Character Fuels Success. And the Best News: It’s Teachable!
Dr. Michele Borba has spent her entire career studying what makes tweens and teens thrive. She even wrote a book about it. Thrivers: The Surprising Reasons Why Some Kids Struggle and Others Shine has just come out in paperback, and Allison Gilbert, senior writer for the Center for Parent and Teen Communication, got to sit down with her to discuss best tips and advice.
Character is about having strong values and morals. It’s about being your best self even when no one else is watching you. In this Q & A, Allison and Dr. Borba discuss why character is so essential to teen success and how it’s never too late to teach it.
Allison Gilbert: Congratulations on receiving the Sanford N. McDonnell Award for Lifetime Achievement in Character Education. Why has studying character been such an important focus for you?
Michele Borba: I am convinced that if we really want to raise good human beings, what we have to do is talk about character. And when I look at children who are most likely to thrive and be happy, it’s the children with character who tend to be the most successful.
AG: What can parents do to help their teen develop character?
MB: Parents have the ability to boost character development as soon as they realize that character matters. Just by paying attention to it, parents help enormously. And it’s so important! Character is critical to a teen’s ability to be resilient and successful in the classroom. Perseverance and self-control, for example, allow students to stay focused. And, if you want to raise a good person — and who doesn’t? – and you want to be proud and say, ‘That’s my kid,’ you want to focus on character. And the good news is that character is teachable.
AG: How is character teachable? Let’s begin with “confidence.”
MB: A secret to building confidence in teens is for them to have a hobby, even a simple one. Music or books or knitting. It doesn’t make a difference what the hobby is, but the hobby boosts their confidence. Confidence is not only a strong belief in yourself – it’s also a strong understanding of ‘who I am’ and ‘what my strengths are.’ Hobbies are also great because they help teens relax and de-stress.
AG: You also talk about “curiosity.” How does “curiosity” play a role in helping adolescents with stress and anxiety?
MB: Curiosity keeps coming up as a benchmark for kids who are thrivers. A teen who is curious has a real superpower. Because when push comes to shove and they face a challenge, they’re open to ideas and possibilities for how to solve it. They’re able to find their way through and around it. And these teens also don’t wait to be rescued. They don’t wait for Mom or Dad to come in and say, ‘Oh, it’s OK, I’ll do it.’ As a result, they’re able to build that confidence, and they keep going forward.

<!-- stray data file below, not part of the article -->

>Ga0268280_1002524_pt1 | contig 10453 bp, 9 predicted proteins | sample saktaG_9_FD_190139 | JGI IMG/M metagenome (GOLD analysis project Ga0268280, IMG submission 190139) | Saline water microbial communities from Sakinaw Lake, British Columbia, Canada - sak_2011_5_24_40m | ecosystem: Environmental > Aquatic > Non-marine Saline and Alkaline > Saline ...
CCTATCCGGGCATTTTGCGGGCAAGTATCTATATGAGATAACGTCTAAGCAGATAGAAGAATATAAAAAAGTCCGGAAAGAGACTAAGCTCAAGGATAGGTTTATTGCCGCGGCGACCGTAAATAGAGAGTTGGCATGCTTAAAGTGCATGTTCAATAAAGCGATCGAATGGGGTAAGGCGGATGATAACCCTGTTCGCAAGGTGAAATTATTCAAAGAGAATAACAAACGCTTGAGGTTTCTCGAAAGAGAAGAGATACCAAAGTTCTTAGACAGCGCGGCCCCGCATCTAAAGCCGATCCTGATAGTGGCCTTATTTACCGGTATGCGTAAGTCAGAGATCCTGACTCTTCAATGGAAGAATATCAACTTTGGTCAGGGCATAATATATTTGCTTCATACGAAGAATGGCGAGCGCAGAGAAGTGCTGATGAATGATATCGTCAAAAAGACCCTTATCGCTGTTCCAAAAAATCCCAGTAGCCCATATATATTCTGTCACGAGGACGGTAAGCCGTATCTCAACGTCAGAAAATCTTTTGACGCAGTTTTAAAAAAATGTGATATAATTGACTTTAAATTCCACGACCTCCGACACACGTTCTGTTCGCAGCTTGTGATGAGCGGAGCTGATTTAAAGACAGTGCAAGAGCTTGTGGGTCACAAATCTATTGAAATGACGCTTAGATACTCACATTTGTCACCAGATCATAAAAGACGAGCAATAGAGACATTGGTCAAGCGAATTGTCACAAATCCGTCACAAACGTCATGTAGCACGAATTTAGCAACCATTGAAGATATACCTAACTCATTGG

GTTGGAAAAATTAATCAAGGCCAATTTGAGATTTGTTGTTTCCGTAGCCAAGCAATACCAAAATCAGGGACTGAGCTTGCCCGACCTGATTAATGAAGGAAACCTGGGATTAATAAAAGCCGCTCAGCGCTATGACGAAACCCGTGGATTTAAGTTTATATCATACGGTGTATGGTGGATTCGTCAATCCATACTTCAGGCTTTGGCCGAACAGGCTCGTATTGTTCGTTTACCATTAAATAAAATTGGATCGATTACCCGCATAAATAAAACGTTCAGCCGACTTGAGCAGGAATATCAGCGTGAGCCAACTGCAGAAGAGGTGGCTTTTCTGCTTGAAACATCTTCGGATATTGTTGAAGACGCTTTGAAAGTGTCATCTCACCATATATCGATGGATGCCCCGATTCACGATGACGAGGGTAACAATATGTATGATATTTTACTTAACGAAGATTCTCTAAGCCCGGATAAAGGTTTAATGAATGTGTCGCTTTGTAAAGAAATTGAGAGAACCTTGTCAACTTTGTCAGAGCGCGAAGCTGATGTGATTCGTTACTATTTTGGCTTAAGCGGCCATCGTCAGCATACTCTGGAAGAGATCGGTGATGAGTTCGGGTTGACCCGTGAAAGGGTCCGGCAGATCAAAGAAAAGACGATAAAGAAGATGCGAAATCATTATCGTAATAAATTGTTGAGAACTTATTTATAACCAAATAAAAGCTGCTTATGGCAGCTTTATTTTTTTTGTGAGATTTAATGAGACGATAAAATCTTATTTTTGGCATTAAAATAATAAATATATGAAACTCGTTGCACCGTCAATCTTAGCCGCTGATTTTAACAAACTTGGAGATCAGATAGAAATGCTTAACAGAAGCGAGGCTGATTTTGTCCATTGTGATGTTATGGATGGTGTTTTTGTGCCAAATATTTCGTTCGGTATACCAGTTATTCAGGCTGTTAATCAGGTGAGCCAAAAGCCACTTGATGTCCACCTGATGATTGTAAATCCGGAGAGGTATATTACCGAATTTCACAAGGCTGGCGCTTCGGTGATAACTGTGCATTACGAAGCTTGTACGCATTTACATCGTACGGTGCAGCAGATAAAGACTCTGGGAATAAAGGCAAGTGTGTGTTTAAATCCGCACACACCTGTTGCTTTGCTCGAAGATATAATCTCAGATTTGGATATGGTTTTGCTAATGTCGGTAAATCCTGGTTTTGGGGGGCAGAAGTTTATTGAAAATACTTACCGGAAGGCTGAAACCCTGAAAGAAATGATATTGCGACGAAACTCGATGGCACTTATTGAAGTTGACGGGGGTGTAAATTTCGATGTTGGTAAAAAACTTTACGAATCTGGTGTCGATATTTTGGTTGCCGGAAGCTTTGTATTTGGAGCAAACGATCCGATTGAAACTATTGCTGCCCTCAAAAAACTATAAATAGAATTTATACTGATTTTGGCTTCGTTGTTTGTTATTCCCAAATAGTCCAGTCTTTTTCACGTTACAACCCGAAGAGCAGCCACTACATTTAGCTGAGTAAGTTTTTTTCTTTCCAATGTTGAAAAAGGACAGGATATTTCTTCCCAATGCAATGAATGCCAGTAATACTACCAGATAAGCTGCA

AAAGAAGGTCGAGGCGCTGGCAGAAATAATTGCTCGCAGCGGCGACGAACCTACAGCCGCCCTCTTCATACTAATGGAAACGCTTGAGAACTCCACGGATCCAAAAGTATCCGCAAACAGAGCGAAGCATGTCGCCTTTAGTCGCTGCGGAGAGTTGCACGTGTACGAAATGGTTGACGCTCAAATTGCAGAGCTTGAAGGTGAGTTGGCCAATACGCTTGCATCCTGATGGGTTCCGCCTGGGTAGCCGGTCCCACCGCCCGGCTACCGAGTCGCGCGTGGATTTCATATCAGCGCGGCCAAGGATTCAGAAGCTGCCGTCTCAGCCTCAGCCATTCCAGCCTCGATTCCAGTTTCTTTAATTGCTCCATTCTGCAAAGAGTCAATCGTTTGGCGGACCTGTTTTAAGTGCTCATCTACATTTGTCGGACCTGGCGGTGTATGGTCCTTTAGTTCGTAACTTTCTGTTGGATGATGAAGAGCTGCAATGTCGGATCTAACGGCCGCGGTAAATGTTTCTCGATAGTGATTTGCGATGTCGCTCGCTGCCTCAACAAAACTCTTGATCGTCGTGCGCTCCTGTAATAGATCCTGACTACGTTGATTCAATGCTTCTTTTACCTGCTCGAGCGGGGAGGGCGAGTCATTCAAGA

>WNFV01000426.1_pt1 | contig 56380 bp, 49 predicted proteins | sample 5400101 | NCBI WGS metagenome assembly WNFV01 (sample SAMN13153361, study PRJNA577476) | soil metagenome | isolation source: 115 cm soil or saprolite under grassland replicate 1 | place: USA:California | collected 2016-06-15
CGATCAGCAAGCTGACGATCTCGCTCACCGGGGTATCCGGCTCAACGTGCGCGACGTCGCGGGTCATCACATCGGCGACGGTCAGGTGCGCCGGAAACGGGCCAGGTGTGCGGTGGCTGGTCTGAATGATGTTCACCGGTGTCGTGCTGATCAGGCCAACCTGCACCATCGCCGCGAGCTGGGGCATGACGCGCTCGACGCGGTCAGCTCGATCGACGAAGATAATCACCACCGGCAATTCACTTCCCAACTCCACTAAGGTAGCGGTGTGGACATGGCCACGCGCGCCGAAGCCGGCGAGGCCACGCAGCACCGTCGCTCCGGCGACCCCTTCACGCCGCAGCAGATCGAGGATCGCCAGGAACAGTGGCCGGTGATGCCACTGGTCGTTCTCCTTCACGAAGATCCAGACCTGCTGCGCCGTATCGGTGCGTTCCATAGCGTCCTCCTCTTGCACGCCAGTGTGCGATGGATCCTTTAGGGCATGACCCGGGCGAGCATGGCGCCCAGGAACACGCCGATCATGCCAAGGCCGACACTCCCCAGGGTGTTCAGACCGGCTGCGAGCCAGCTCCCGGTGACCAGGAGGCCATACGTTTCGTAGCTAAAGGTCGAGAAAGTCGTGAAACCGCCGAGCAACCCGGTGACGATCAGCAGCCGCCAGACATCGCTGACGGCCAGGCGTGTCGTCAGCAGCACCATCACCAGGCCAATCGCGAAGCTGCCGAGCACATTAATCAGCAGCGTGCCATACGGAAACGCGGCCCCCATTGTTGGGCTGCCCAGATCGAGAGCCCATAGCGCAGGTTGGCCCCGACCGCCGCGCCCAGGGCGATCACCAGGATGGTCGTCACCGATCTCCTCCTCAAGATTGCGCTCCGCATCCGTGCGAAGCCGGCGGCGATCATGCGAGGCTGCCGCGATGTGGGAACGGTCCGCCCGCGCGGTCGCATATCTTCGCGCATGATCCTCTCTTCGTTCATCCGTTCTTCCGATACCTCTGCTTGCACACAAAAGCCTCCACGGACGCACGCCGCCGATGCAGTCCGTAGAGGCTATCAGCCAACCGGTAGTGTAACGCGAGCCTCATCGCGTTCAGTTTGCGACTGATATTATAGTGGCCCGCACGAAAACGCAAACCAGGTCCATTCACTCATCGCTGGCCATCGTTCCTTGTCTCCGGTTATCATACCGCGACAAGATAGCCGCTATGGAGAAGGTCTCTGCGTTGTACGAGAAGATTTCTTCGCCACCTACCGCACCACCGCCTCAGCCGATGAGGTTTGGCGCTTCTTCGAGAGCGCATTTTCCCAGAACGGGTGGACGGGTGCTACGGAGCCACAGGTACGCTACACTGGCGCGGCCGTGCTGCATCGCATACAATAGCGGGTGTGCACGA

AG: How can parents help their teen develop curiosity?
MB: Anytime your teen has a problem, don’t be so quick to say, ‘Here’s what to do, Sweetie.’ Instead, sit down and say, ‘What’s the problem?’ or ‘What’s bugging you?’ Don’t judge it. Just listen. And then say, ‘Oh, I get it. So, what’s one thing you can do differently next time?’ And after that, you can continue the conversation by encouraging your teen to keep brainstorming solutions.
AG: You say it’s never too late to teach these traits. Can you offer a real-life example that will help parents begin these kinds of conversations with their teen?
MB: Let’s use the example of empathy – the ability to think ‘we’ and not ‘me.’ If a teen says to you, ‘I’m worried about the neighbor next door. She’s 80, and she’s all by herself, and I think she’s feeling a little lonely.’ There’s your moment to say: ‘Good for you to think about her. What can you do to help her?’
Allow your teen to come up with the idea that will help. And if the answer is baking cookies, the most important next question to ask your teen is this: ‘How will you deliver them to her?’ Because once your son or daughter delivers those cookies face-to-face (being careful to social distance, of course!), he or she will see the neighbor’s reaction. They’ll say, ‘I saw the look in her eye. I saw her smile. I saw her tear up. I realize I did something really good, Mom.’ And that will feel really good and will likely drive them to perform more acts of kindness.
AG: My last question is related to your book, Nobody Likes Me, Everybody Hates Me. The book offers guidance on making and keeping friends. If your teenager has experienced regularly being left out, what strategies do you suggest for changing that pattern?
MB: Tweens and teens find friends based on similar values or interests. For parents of younger teens, figure out what they want to learn. Try to avoid sending them to lessons alone. Instead, send them to lessons with another student. You can also teach friendship skills. Number one, Be Friendly. Say, ‘Hello.’ Wave. Number two, encourage them to look into the eyes of the person who is speaking to them. Number three, encourage your son or daughter to be encouraging to others. Telling classmates ‘Good job,’ or offering fist and elbow bumps. These small efforts go a long way to building friendships.